Local law enforcement leaders are urging Congress and President Obama to pass comprehensive immigration reform because the consequences of the current system are jeopardizing community safety and public trust.
It's not the job of local police departments to apprehend people based on their immigration status, they said on a conference call February 25. Rather, we should seek their trust, which is the bedrock of effective law enforcement, they say.
"There is a perception that undocumented immigrants are a bunch of criminals," said Sheriff Richard Wiles from El Paso County, Texas. "It's a fallacy because the vast majority are here for economic reasons and seek a better life for their families."
To believe they're all criminals just doesn't play out, he said.
Speakers on the call said too many people fear deportation and are afraid to come out of the shadows when it comes to reporting crimes. The police should concentrate on building relationships with them not enforce immigration laws, they said.
Police Chief Sam Granato with the Yakima Police Department in Washington said the current system is inhuman and immigrants should not be treated like cattle.
"They're human beings," he said, "and dividing families is just wrong."
The solution should not be turning every local police department into an arm of the Immigration and Customs Enforcement, they said. Instead of guaranteeing the safety of local communities whose trust law enforcement agents must secure in order to protect them, too many departments are diverting time and officers toward immigration laws.
We cannot police a community that will not talk to us and we need to work together as a nation to address reform, they add.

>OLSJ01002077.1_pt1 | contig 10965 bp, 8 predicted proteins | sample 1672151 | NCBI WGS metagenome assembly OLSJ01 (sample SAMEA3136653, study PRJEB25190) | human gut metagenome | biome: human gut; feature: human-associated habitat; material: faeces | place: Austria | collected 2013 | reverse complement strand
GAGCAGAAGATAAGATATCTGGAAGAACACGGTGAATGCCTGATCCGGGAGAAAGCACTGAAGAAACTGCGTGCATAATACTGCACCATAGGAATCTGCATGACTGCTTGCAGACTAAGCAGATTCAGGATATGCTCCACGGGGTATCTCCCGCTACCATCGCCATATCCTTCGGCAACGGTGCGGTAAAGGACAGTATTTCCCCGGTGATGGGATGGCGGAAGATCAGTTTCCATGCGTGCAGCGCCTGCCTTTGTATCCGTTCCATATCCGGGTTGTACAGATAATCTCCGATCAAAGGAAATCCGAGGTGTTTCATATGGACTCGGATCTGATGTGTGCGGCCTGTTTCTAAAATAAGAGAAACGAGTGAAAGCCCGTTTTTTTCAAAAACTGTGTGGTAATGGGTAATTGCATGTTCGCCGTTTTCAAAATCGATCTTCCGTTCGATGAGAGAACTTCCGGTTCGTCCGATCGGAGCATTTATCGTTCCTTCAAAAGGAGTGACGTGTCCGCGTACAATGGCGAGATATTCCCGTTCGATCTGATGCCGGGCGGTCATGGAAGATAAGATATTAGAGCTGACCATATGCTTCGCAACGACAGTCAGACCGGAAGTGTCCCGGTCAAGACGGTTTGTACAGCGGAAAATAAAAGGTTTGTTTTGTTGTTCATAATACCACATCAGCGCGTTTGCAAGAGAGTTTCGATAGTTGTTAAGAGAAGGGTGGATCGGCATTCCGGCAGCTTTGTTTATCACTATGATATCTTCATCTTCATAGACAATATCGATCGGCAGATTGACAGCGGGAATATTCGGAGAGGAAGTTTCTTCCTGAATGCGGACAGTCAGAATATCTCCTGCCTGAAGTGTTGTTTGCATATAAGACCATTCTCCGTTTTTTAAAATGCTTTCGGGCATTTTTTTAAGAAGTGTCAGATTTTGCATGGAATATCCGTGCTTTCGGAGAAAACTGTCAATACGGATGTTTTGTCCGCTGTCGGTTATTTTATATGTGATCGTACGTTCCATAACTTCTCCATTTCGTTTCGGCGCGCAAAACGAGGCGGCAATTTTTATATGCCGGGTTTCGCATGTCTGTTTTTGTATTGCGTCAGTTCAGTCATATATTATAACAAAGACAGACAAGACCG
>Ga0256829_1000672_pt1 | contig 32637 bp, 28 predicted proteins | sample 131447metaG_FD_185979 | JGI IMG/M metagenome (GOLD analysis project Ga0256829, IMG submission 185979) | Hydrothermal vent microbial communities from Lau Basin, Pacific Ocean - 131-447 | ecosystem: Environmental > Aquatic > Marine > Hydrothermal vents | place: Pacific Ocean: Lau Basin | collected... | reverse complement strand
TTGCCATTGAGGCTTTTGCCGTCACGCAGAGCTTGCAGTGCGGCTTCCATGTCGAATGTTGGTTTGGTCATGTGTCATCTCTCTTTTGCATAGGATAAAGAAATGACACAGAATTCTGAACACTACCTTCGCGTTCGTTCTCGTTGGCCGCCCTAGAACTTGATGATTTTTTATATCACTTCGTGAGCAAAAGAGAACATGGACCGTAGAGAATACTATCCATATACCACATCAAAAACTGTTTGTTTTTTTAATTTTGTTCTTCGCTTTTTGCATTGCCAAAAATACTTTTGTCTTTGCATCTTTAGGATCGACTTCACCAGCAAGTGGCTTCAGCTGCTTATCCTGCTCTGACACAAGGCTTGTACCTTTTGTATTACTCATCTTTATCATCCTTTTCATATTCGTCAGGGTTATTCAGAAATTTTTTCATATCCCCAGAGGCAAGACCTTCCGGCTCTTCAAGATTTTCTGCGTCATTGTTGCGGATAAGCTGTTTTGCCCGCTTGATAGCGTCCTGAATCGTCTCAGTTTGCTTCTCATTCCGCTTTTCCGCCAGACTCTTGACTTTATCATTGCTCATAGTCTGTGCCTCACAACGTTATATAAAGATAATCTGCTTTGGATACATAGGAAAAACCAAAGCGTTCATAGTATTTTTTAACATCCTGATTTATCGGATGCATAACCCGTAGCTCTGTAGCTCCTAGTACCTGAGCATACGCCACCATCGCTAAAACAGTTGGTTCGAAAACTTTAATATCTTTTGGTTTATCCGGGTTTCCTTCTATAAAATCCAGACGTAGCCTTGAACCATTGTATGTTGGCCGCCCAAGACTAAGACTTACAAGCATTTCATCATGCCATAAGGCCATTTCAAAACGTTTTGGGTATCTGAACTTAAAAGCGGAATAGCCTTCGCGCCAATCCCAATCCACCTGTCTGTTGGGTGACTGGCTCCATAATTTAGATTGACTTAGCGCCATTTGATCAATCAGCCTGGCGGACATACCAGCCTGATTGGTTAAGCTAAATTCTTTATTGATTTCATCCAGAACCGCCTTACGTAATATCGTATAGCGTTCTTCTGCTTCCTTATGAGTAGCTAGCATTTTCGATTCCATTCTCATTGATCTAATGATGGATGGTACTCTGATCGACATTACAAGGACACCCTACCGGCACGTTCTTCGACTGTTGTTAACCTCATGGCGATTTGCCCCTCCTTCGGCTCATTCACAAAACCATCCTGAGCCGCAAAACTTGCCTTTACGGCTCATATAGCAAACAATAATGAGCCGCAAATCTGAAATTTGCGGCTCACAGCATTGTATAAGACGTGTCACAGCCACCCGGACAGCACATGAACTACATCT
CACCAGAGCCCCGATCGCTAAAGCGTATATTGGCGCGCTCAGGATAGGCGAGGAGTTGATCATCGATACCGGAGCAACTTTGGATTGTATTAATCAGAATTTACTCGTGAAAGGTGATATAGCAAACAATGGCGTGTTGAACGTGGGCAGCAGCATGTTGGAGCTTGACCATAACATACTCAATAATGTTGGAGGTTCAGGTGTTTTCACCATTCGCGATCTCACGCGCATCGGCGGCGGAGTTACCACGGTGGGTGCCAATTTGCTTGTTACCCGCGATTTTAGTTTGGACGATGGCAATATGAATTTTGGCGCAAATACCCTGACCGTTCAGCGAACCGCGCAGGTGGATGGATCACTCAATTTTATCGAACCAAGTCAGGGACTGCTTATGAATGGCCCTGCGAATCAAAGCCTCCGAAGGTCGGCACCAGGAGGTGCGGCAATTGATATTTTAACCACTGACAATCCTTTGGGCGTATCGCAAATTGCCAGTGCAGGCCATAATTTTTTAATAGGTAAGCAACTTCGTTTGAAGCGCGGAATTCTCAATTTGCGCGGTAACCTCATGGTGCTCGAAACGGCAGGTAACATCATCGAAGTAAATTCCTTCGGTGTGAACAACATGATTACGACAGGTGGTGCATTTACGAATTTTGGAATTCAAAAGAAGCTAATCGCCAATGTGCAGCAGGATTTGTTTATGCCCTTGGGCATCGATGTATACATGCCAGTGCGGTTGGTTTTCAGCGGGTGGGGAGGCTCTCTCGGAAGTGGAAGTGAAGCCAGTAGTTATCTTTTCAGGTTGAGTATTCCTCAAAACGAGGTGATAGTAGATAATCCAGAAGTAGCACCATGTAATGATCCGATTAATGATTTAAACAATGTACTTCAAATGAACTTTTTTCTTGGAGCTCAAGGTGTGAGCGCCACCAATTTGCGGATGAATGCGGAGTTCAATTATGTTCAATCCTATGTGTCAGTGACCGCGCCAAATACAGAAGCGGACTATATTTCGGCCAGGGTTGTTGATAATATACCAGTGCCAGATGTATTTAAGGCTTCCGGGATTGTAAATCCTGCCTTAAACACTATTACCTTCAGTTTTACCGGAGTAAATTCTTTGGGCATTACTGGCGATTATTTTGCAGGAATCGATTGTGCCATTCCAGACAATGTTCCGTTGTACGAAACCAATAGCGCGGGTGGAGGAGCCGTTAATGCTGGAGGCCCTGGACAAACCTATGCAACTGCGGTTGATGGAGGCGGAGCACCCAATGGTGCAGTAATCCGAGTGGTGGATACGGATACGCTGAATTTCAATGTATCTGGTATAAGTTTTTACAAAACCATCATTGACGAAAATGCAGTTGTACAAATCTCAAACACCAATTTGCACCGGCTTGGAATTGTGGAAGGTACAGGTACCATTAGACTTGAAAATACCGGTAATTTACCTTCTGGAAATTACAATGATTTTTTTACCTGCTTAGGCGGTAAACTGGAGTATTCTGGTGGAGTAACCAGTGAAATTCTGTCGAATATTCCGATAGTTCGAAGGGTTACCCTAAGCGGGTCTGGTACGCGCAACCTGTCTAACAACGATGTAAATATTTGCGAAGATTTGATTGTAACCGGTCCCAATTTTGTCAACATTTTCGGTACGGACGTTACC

Lisa Womack is the Police Chief in Elgin, Ill., and said the issue polarizes the community. It's wrong for some to think we should enforce immigration, she said. Our focus should be aimed at preventing crime. Immigration is a federal concern, she said.
Arturo Venegas, director of the Law Enforcement Engagement Initiative and former Sacramento, Calif. Chief of Police, said the majority of law enforcement agencies across the country support the need for reform.
National attention on the issue has recently focused on Sheriff Joe Arpaio in Arizona who has implemented the 287(g) program, which allows local police to function as immigration agents. The program was enacted in 1996 and has resulted in racial profiling and other abuses, most notably by Arpaio. He is currently under investigation by the Department of Justice for civil rights violations.
People like Arpaio are the silent majority, said Venegas, and out of the 18,200 local law enforcement agencies nationwide, only 71 have signed on to the 287(g) agreement.
The fact of the matter is that the immigrant population does not want robbers, rapists or murderers in their community either, said Venegas.
"What we need is sensible reform and law enforcement needs to have a voice," said Venegas.
Granato notes police workers have different views and opinions about immigration reform but the majority are in the middle and want something done.
"Something meaningful, equitable and fair," he said.
The growing support of law enforcement agents in favor of reform could be a persuasive ally, supporters noted.
Those on the call said when immigrants fail to report crimes they become targets by perpetrators because alleged criminals know many immigrants are too afraid to respond.
Immigrants need to have legal status because it's good for public safety and national security, said Granato.
"This problem has gone on for too long and it's time for this Congress and this president to pass reform," he said.
Photo: Arturo Venegas, Director of Law Enforcement Engagement Initiative